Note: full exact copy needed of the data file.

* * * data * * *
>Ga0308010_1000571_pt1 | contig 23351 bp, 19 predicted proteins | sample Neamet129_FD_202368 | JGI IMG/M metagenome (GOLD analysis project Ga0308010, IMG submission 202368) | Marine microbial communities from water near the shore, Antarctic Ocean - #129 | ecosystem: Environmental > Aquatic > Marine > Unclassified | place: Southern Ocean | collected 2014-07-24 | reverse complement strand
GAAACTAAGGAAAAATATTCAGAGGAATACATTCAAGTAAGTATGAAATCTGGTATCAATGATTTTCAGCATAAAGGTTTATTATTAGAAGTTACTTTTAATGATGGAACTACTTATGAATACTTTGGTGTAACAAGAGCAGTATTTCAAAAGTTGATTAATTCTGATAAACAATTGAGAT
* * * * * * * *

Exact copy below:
>Ga0308010_1000571_pt1 | contig 23351 bp, 19 predicted proteins | sample Neamet129_FD_202368 | JGI IMG/M metagenome (GOLD analysis project Ga0308010, IMG submission 202368) | Marine microbial communities from water near the shore, Antarctic Ocean - #129 | ecosystem: Environmental > Aquatic > Marine > Unclassified | place: Southern Ocean | collected 2014-07-24 | reverse complement strand
GAAACTAAGGAAAAATATTCAGAGGAATACATTCAAGTAAGTATGAAATCTGGTATCAATGATTTTCAGCATAAAGGTTTATTATTAGAAGTTACTTTTAATGATGGAACTACTTATGAATACTTTGGTGTAACAAGAGCAGTATTTCAAAAGTTGATTAATTCTGATAAACAATTGAGAT